Thanks to everyone that helped make this release happen!
Also, Ross's name is in the blog post. If you take a look at the Github repo you can see that both Francisco and Tom have recently put a lot of work into this release as well.
I am not experienced with gwt or cappucino, but it seemed that they aimed similar things, developer not needing to deal with html, css, dom etc.
Actually, it seems the real contender is sproutcore here.
I'm not quite sure what you mean by "the real contender" though.
Each of the above has their strengths and weaknesses, and there are many more frameworks than I can list at the moment, but even with the select list above we can see there are many more contenders in this space than just Cappuccino, Sproutcore, and GWT.
Disclaimer: I'm a co-founder of NOLOH
[edited for clarity]
Thanks for the list :)
You can read more about it here: http://cappuccino.org/discuss/2008/12/08/on-leaky-abstractio...
Developers well versed in Mac development have years of accreted knowlege of design patterns, common mistakes, and best practices, a great swath of which apply also to Cappuccino development.
I'm not talking about trivial things like how buttons clicks trigger functionality, or how to show a dialog; those can be learned in a short time in just about any language/framework.
I mean things such as: how to do robust undo/redo involving complex object graphs, how to build performant UIs that manipulate tens or hundreds of thousands of data records, or how to design complex interfaces with dozens of windows and model-view-conroller sets that avoid tight coupling and remain reasonable to refactor and maintain over time.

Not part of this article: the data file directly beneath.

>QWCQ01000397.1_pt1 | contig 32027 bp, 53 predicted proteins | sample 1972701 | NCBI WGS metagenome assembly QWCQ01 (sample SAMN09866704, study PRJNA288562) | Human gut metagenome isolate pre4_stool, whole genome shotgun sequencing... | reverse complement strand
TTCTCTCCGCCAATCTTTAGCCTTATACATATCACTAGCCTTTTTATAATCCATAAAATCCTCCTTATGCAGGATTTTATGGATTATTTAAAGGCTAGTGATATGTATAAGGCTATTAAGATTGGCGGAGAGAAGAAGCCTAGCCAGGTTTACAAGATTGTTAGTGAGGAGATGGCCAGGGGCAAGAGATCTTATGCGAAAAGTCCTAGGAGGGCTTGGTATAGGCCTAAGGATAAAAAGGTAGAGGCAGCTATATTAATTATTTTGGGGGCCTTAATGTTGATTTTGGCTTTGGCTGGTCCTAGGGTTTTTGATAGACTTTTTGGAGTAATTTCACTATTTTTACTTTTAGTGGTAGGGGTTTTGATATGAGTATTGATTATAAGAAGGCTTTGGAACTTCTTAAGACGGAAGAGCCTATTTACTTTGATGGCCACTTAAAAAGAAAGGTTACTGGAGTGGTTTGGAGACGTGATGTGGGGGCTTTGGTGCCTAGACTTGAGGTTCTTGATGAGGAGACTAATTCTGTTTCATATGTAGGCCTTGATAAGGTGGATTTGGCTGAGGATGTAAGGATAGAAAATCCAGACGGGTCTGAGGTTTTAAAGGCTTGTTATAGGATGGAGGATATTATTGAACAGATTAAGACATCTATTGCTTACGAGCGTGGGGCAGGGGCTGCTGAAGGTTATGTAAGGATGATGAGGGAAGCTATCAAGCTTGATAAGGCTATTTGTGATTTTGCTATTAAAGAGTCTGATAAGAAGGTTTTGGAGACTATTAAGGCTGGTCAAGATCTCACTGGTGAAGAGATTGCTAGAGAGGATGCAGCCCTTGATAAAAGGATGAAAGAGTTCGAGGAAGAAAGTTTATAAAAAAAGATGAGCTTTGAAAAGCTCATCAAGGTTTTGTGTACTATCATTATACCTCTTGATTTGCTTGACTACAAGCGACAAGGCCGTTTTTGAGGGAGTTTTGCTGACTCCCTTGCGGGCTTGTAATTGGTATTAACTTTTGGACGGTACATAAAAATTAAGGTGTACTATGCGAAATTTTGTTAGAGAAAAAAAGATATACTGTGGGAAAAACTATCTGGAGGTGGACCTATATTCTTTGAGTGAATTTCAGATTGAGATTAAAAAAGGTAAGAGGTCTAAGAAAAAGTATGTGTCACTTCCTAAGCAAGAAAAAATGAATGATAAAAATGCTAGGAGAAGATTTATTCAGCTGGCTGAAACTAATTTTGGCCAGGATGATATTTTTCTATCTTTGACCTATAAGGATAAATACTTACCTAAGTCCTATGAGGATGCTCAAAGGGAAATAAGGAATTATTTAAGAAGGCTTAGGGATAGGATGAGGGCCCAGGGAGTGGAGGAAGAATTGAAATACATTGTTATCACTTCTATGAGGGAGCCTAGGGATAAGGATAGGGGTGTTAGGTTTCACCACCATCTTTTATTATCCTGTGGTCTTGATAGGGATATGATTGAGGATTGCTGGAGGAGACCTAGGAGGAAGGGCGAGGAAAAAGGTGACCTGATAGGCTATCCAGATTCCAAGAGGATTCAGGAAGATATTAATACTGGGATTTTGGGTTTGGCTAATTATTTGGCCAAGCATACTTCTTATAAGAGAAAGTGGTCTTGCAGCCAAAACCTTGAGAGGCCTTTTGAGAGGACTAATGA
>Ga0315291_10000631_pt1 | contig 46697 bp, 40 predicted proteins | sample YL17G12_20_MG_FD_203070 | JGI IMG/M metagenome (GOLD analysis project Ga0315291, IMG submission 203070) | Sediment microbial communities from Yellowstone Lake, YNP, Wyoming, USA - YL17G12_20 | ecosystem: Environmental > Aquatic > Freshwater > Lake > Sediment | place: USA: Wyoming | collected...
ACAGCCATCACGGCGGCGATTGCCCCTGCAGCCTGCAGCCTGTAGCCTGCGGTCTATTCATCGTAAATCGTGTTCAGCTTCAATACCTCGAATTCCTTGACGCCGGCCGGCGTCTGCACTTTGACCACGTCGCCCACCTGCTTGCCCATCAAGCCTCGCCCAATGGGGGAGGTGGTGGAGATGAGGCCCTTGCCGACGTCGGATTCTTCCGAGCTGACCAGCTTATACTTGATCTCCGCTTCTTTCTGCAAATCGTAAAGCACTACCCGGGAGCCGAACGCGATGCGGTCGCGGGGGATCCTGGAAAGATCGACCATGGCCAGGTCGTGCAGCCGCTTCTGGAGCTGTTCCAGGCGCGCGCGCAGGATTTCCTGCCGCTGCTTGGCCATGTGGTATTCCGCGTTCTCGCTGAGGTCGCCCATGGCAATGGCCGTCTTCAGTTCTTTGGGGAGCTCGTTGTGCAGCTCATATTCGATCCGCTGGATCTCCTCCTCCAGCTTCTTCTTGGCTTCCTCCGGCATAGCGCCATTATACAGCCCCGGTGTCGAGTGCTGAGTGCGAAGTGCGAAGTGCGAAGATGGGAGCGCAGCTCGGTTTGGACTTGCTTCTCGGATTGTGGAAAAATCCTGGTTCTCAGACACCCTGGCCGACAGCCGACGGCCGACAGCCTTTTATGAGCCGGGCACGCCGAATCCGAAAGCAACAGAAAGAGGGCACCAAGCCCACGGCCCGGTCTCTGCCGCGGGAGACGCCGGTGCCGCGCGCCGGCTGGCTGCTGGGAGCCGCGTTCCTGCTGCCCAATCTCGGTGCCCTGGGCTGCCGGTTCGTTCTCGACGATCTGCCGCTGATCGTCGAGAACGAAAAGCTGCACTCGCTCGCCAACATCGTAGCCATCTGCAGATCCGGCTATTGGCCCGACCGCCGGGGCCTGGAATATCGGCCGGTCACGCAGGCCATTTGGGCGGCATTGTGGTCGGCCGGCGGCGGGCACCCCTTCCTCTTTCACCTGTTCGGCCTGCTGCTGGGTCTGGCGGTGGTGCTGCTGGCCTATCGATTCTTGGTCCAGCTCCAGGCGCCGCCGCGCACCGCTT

Building up this type of knowledge really does tend to take months, if not years, in just about any development environment you care to name. So the fact that Cappuccino leverages the experience that you or your team already has--in addition to doing the work of providing a framework and toolkit for UI and app logic, and abstracting away the DOM--is a tremendous advantage.
This is true only for some people, obviously; it's not a benefit if you don't already have that kind of experience (although IMO cap should still be on your short list of things to evaluate for new web apps). But if you do have significant Mac development experience, and especially if you're working on a short 8 or 12 month development cycle (say some company's internal HR admin app, or something like that), it can be the difference between hitting your deadline or being months late because of an accumulation of unforeseen issues and learning experiences along the way.
So I, for one, am heartily thankful to the Cappuccino team.
A fairly recent impressive Cappuccino application is PicsEngine:
Also check out GitHub Issues which very nicely demonstrates the state of the art TableView widget:
Archipel is more of a technical app highlighting a ton of various '2.0' techs in one app unified by the Cappuccino experience:
Edit: I Googled "Objective-J license" to answer my own question -- the answer was LGPL. Awesome!